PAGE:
May 8, 2023
Stratably reviews a sampling of consumer brands each quarter to understand how demand is trending, what management teams are most focused on, what we can expect moving forward, and any counter-intuitive findings.
Over the last two weeks we reviewed results from 13 companies including P&G, Coca-Cola, Kimberly-Clark, 3M, Pepsi, Newell, Colgate-Palmolive, Hasbro, Crocs, Columbia Sportswear, Church & Dwight, Mondelez, and Clorox.
We’ll cover 1Q performance and outlook in today’s post, thoughts on media spend on Tuesday, and provide snapshots of management expectations for inflation on Thursday.
- CPG performance was better than expected mostly via price and better than normal elasticities
- Consumer discretionary is mixed – retailers remain cautious, consumer demand stable, but weak
- Management teams across categories have conservative outlooks for the balance of 2023
Consumer staples outperform
Across our sample, consumer staples companies tended to beat both top-line and bottom-line expectations.
Several of these companies grew revenue by high single digits and even double digits, buoyed mostly by price. Volume, in the case of companies like Mondelez and Coca-Cola, also grew, although CPG companies were much more likely to be experiencing volume declines in the low single digits. The latter of which has been a continuation of trend over the last several quarters.
Management teams across CPG continue to highlight better than normal elasticities, although consumers are altering their behaviors. Clorox management summed it up nicely: “(consumers are) letting a trash bag fill longer. They're stretching their time in between cleanings. They're doing those things to make their wallet stretch...”
A common theme echoed by several management teams is a hallowing out in the middle of categories during this inflationary period. In other words, premium products are doing well as are budget-focused selection, leading to products in the middle losing share.
The strength in these categories bodes well for Walmart’s physical and digital results considering their exposure to grocery, and particularly, online pick-up. It may also provide enough room for additional price increases, although most CPG organizations indicated they did not plan on doing so.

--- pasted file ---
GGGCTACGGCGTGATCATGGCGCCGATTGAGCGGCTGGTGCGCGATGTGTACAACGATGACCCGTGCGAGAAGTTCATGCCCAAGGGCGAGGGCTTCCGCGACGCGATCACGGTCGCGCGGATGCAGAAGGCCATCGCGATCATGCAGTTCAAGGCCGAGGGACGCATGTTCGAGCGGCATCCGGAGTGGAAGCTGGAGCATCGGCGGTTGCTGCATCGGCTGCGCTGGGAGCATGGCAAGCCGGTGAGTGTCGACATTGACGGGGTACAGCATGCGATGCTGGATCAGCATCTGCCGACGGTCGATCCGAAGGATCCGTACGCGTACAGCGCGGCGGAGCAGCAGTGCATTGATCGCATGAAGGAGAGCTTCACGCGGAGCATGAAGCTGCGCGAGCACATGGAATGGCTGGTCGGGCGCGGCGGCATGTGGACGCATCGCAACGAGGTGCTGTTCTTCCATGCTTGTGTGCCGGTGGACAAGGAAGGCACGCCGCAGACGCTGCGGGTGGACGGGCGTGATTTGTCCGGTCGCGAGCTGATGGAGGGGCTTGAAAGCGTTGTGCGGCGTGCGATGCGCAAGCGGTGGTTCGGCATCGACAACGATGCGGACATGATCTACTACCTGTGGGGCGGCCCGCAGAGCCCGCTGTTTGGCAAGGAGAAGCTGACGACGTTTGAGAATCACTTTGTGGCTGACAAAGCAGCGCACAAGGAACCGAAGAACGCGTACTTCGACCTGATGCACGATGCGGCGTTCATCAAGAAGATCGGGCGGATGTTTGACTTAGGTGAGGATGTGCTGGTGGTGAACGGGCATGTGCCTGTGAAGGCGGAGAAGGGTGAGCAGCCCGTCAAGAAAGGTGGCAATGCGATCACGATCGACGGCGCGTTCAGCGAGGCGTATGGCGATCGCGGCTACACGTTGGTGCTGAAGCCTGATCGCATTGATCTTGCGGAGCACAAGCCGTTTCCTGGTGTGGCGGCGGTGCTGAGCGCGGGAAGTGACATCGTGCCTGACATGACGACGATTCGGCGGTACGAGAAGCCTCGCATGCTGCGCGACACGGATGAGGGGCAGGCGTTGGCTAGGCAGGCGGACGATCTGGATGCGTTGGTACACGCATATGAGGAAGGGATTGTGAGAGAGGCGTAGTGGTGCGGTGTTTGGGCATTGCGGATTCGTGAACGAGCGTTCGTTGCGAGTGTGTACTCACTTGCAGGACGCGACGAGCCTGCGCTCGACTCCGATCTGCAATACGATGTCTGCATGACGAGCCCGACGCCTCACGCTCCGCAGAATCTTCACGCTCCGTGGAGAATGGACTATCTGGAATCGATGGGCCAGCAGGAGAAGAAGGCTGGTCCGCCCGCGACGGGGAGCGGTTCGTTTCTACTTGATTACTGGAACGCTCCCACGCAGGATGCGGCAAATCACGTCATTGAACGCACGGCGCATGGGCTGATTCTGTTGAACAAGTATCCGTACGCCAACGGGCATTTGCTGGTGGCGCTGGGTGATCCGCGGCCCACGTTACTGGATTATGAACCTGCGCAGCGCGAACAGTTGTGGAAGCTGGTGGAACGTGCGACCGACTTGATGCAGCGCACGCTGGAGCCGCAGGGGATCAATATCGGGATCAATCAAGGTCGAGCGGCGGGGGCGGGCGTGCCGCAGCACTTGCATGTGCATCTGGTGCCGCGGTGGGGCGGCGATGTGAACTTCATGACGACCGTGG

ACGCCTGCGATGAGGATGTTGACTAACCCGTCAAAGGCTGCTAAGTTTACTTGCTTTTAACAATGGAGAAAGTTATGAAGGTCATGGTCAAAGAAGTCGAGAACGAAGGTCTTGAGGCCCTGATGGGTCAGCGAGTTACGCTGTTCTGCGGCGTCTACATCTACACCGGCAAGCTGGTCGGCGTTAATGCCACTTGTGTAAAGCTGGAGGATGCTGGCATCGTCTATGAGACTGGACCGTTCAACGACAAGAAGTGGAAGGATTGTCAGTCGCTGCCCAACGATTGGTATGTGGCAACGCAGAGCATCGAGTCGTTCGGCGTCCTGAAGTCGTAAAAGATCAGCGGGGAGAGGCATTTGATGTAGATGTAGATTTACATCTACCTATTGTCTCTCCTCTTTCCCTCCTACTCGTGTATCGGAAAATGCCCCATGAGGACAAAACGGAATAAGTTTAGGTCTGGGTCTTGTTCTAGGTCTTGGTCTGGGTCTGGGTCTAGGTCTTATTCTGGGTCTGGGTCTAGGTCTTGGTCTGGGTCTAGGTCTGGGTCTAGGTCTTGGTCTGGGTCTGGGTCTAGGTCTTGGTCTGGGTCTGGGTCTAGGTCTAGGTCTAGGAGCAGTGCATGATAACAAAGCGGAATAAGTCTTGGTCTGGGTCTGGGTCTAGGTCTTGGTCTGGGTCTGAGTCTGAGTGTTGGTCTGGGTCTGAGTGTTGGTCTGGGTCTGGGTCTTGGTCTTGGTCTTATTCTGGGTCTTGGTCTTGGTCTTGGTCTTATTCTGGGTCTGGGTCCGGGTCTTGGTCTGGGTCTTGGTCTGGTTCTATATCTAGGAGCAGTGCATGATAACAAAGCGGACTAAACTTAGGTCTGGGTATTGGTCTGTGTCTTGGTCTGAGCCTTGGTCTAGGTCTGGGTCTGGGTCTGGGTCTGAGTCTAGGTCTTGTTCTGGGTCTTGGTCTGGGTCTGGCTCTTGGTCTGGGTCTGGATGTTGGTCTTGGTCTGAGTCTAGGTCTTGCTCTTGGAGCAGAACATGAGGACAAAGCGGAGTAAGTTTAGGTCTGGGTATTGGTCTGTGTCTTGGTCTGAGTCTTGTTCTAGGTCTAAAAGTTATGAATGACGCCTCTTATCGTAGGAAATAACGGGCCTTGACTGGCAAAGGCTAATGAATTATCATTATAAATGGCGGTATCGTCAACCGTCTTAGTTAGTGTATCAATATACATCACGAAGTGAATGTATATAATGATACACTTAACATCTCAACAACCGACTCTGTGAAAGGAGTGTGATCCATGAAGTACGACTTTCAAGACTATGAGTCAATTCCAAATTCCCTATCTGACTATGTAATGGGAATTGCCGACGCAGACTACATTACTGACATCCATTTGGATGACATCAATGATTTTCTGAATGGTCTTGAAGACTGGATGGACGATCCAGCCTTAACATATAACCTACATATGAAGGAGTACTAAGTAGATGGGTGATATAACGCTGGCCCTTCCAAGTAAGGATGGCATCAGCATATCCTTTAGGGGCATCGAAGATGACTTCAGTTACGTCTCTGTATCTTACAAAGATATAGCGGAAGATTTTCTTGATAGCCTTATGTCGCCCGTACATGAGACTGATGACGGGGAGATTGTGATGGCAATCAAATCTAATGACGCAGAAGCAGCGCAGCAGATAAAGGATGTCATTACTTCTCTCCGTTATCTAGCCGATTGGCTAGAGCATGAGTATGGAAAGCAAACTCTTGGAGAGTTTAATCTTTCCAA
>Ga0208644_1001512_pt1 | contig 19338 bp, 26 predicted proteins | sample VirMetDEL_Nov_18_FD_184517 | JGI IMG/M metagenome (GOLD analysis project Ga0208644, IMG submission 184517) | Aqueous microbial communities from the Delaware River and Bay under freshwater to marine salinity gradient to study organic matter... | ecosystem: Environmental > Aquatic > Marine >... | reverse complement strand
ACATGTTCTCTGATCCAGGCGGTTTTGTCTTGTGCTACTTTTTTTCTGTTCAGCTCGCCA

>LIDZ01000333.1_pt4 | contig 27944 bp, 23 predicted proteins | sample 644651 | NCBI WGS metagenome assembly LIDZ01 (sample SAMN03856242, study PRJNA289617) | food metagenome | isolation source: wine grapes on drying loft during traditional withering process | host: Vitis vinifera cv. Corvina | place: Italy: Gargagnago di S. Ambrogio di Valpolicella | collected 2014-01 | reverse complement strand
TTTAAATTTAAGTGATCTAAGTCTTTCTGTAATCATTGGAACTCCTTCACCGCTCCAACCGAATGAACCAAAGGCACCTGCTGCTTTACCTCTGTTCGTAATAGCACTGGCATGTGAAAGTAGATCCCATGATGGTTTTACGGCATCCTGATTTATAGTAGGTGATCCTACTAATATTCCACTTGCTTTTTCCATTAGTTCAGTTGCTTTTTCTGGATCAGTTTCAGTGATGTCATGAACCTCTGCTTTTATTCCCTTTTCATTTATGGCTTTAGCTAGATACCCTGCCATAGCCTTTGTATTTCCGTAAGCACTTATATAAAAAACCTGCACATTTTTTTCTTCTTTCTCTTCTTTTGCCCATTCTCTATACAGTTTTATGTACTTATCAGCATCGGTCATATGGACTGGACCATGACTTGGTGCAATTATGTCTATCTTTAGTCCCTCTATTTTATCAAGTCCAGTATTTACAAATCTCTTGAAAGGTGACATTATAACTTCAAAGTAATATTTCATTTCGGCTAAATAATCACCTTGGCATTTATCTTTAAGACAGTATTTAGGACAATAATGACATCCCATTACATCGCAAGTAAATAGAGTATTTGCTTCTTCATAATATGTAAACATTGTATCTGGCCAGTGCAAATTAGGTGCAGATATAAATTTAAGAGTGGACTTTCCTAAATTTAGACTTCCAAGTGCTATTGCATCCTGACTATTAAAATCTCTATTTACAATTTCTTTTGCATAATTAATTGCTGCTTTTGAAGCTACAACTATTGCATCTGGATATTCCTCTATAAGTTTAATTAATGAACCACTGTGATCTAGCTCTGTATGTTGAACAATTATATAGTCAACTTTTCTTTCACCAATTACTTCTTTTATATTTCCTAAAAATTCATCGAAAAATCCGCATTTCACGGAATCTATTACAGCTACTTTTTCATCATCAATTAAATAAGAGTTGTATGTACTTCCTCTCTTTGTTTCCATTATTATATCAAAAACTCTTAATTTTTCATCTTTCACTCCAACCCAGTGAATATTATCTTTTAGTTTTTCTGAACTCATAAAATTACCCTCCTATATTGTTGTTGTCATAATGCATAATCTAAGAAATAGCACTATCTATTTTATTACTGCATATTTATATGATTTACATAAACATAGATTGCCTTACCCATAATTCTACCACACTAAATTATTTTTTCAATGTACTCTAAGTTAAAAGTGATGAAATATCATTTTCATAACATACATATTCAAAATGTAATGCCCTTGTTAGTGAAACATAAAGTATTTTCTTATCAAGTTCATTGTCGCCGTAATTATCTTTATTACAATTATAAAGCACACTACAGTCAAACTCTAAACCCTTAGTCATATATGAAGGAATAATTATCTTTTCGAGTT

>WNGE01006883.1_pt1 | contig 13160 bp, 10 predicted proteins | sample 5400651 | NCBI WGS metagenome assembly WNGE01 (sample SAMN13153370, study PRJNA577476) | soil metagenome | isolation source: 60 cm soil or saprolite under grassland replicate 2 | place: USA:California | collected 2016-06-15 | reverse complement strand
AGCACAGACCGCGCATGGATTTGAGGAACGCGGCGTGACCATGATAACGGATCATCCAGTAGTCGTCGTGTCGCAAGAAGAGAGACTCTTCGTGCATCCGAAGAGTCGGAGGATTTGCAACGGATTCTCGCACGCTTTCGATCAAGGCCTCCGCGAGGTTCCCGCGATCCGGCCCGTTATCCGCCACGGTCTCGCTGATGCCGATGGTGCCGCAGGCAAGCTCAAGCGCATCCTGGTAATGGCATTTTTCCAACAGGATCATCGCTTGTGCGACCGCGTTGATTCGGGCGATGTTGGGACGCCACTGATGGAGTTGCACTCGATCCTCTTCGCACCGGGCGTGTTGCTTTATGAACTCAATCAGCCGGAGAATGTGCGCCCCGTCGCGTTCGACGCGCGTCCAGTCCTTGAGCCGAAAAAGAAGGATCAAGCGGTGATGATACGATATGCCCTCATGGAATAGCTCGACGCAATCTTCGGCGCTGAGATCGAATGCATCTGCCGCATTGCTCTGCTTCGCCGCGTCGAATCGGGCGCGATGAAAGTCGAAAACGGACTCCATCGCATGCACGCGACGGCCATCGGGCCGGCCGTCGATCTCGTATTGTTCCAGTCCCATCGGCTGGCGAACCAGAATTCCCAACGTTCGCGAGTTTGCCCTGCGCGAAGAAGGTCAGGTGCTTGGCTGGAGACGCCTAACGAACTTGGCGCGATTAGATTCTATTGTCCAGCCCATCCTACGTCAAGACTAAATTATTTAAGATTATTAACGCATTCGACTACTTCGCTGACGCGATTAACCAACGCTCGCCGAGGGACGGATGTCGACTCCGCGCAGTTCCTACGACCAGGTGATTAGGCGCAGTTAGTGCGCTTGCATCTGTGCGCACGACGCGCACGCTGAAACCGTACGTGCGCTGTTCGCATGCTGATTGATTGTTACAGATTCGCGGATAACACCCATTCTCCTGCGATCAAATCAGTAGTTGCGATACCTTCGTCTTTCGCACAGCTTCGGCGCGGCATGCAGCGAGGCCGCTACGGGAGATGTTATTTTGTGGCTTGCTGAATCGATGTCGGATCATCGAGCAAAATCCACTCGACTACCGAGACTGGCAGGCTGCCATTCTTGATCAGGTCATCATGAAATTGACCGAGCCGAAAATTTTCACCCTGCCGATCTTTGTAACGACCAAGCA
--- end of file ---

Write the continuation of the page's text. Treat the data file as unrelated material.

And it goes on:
Discretionary categories mixed
It is more difficult to draw themes across consumer discretionary other than to say its mixed.
For instance, on the footwear and apparel side, Crocs delivered tremendous results leading it to raise its outlook, while Columbia Sportswear reduced its EPS range for the year.
The divergence often comes down to business-specific inventory trends that are taking longer than expected to work through for companies that went from complete lack of stock to overstock between 2021-2022. Management teams suggested retailers are getting closer to normalized inventory levels but in many cases, several more quarters are needed to fully normalize.
Management teams in these categories pointed to poor weather in March and April, general caution on the part of retailers (manifesting itself in later orders for back to school in the case of Newell and conservative 2H23 orders in the case of Columbia), and a weak impact from tax returns as important factors impacting their results.
Companies also expressed that the consumer is responding well to value, a theme echoed by retailers as well. This may set up Amazon to have a blockbuster Prime Day this summer.
Many raised guidance, but only in conjunction to 1Q outperformance
Consumer staples companies tended to raise their guidance, although in many cases it simply corresponded to the outperformance in 1Q.
Investors pressed management teams on if they are being too conservative and should be raising guidance higher. However, companies expressed caution on the back half of the year, very much similar to the last several quarters where the consumer reaction to persistent (albeit decelerating) inflation is difficult to predict.
Outlooks from consumer discretionary categories were more mixed, again mostly tied to business specific issues. As a whole, it appears retailers are expected to continue to exercise cautious buys in discretionary categories, the normalization of inventory will take more time, comps tend to get easier as we progress through the year, but management teams are erring on the side of caution.
Crocs’ management summed it up well: “We do anticipate consumer softening as the year goes on. I think we saw a little bit of softening as quarter one went along. And so, we're not necessarily baking the same performance we had in Q1 into the rest of our year. I think that's only prudent.”